The time comes when Piglet is ready for some of the new inputs and parameters that Pooh has implemented, so he would like to incorporate them somehow. Copy and Paste won’t work, though, because there are now some extra worksheets. (Even if there were only one worksheet, copy and paste still wouldn’t work in most circumstances.)

The first of the two workbooks is Pooh.xlsx. It contains three worksheets (Inputs, Internals, and the original empty version of Outputs). The second is Piglet.xlsx. It contains the three worksheets Inputs (the original version), Computations, and Outputs.

So, what do they do? Here’s the procedure:

  • First they decide who will be merging the two workbooks. In our case, it’s Pooh. So Piglet sends Pooh his workbook.
  • Next, Pooh saves copies of both workbooks in a special place to keep them safe, in case anything goes wrong.
  • Next, Pooh opens Pooh.xlsx and deletes the worksheet Outputs, which is now out of date.
  • Next, Pooh opens Piglet.xlsx, and moves or copies the worksheets Computations and Outputs to the workbook Pooh.xlsx.
  • Next, Pooh activates Pooh.xlsx and uses the command Edit>Links… (Excel 2011) or Data>Connections>Edit Links (2007, 2010, and 2013) to open the Edit Links dialog.
  • Next, Pooh clicks Change Source… To expose the Change Source dialog.
  • Next, Pooh navigates to the workbook Pooh.xlsx, selects it, and clicks OK. If he’s asked for a specific worksheet, he selects the right one.
  • Last, Pooh saves Pooh.xlsx

That’s it. He returns the result to Piglet, and off they go.

More complex cases

This method works for any workbook that can be divided into sets of worksheets that have dependencies that can be ordered, and provided the teammates don’t work on each other’s worksheets. It’s easy to understand this requirement if we consider a slightly more complicated case.

Suppose Pooh had added something to his Inputs worksheet that made it depend on something on the Outputs worksheet. In that case, the dependencies of his worksheets would form a loop: Inputs depends on Outputs which depends on Inputs. When he deletes the worksheet Outputs in preparation for inserting the version Piglet has been working on, the dependency is erased, and the merge fails.

Thus, if there is a dependency loop among the worksheets, a single owner must be assigned to that group of worksheets.

A slight shortcut

You can sometimes avoid merging by telling your teammates how to change their copies of your worksheets. For instance, if Piglet needs a parameter that Pooh hasn’t implemented yet, they have a choice:

  • Pooh implements the parameter, and merges their two workbooks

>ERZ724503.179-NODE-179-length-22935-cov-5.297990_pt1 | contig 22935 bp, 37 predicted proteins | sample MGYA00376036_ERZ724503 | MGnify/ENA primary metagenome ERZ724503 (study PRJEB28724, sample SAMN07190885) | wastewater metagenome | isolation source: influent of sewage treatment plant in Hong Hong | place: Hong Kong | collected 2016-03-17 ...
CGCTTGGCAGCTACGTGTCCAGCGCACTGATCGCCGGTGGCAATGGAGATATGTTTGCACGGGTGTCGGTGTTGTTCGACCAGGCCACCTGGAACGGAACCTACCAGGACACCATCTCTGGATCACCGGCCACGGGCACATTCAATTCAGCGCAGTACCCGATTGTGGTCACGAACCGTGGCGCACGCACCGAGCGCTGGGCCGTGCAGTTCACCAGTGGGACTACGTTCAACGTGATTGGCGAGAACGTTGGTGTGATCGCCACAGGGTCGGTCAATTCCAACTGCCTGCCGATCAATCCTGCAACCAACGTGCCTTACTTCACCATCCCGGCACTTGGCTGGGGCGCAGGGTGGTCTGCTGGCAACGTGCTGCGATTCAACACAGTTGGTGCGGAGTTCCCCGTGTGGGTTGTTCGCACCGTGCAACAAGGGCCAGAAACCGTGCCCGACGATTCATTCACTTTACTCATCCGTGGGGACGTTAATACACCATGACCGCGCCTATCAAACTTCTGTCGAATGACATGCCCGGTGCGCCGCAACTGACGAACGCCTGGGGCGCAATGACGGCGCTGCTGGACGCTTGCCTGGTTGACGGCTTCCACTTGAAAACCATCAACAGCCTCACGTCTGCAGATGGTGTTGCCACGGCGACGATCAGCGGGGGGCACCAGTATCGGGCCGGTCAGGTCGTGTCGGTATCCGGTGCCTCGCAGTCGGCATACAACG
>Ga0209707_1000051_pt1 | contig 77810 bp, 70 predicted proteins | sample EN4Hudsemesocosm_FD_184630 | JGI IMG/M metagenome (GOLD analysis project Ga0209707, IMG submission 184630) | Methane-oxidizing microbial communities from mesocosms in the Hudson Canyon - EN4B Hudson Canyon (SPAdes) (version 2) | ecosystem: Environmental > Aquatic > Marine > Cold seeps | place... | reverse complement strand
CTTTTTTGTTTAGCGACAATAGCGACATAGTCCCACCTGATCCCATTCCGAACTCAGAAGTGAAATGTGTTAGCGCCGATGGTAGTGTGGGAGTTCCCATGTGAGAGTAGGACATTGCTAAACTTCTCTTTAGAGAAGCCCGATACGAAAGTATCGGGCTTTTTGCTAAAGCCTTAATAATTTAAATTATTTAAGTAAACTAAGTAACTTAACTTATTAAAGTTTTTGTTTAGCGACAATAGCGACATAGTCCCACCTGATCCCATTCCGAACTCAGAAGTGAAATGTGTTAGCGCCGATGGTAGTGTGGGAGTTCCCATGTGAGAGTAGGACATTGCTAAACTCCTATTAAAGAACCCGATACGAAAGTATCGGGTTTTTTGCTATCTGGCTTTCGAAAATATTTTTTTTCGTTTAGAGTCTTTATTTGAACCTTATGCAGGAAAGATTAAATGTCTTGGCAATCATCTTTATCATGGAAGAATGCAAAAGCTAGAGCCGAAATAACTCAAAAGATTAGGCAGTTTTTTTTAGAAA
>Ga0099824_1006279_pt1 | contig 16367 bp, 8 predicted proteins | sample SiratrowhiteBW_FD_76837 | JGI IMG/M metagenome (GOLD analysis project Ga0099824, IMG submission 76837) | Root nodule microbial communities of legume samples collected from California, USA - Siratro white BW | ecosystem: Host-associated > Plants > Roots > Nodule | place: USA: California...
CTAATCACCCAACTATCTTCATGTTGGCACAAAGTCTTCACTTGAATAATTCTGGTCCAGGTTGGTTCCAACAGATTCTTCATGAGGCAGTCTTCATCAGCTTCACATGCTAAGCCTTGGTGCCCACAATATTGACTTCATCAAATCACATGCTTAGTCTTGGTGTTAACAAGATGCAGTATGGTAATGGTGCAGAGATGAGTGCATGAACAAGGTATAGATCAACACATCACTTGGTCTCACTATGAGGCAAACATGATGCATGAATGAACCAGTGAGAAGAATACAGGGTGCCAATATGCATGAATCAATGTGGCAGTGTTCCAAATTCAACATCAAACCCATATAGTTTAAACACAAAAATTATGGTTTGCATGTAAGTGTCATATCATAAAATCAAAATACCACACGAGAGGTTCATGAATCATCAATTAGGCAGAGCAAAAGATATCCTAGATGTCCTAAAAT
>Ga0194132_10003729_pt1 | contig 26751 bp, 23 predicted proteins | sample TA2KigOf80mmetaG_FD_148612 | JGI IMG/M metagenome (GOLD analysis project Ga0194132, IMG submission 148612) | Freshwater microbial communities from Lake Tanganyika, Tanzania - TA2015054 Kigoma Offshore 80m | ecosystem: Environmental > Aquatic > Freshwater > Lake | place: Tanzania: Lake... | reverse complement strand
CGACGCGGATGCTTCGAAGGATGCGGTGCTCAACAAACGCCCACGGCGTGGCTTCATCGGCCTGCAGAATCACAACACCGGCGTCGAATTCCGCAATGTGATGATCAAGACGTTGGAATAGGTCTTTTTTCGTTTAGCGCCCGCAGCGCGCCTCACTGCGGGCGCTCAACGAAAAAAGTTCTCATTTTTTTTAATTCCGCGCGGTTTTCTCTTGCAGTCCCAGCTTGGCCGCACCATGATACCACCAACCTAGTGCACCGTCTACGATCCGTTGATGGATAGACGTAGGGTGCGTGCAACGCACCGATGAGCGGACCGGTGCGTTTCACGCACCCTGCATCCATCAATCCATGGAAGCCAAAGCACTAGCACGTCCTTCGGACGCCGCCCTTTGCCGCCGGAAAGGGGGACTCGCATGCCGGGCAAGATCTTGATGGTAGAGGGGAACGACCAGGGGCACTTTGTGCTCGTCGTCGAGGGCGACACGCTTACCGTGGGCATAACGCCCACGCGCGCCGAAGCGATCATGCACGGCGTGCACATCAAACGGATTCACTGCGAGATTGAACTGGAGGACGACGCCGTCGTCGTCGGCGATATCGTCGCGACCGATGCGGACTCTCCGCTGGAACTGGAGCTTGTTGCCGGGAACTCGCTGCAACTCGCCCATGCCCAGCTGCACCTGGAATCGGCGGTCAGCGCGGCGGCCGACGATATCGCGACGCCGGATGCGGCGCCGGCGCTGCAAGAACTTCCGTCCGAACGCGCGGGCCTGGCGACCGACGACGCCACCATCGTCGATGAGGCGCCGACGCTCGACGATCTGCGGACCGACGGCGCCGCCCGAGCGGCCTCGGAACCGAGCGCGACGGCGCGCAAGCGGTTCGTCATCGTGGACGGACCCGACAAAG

• They both implement the parameter, avoiding the merge. At the next merge, Piglet gets the Pooh implementation, but in the meantime, Piglet uses the Piglet implementation.

This works fairly well for simple changes, but don’t try anything complicated — merging is always safer.

Last Modified: Wednesday, 27-Apr-2016 04:15:26 EDT

Over the years, students have submitted hundreds of course projects. Having worked with these teams, and graded their submissions, we’ve noticed patterns in the kinds of issues that tend to be challenging for project teams and individuals as they develop their projects. The most common traps are summarized in a Web page: “Common Mistakes in Past Student Projects.” It isn’t required reading, but we do recommend it.

Do You Know About the Project Library?

We’ve collected examples of course projects students have submitted over the years. They’re stored in the Course Project Library.

Because we change the project requirements every year, the projects in the library aren’t necessarily precise examples of what you’ll be doing, but they do give you some insight into the kind of thing we’re looking for.

Most important, in the Final Report is a section called Lessons Learned. If you take time to read the Lessons Learned from these projects, you’ll be able to avoid the troubles many of your predecessors encountered. There’s little point in repeating the mistakes of others, so take a look at their lessons learned.

Do You Know What a Dynamic Model Is?

In years past, we’ve learned that what makes a model dynamic — as opposed to static — can be difficult to grasp. If you have some doubts yourself, and you haven’t yet looked at the reading on Models vs. Tools, we believe that you will find it helpful.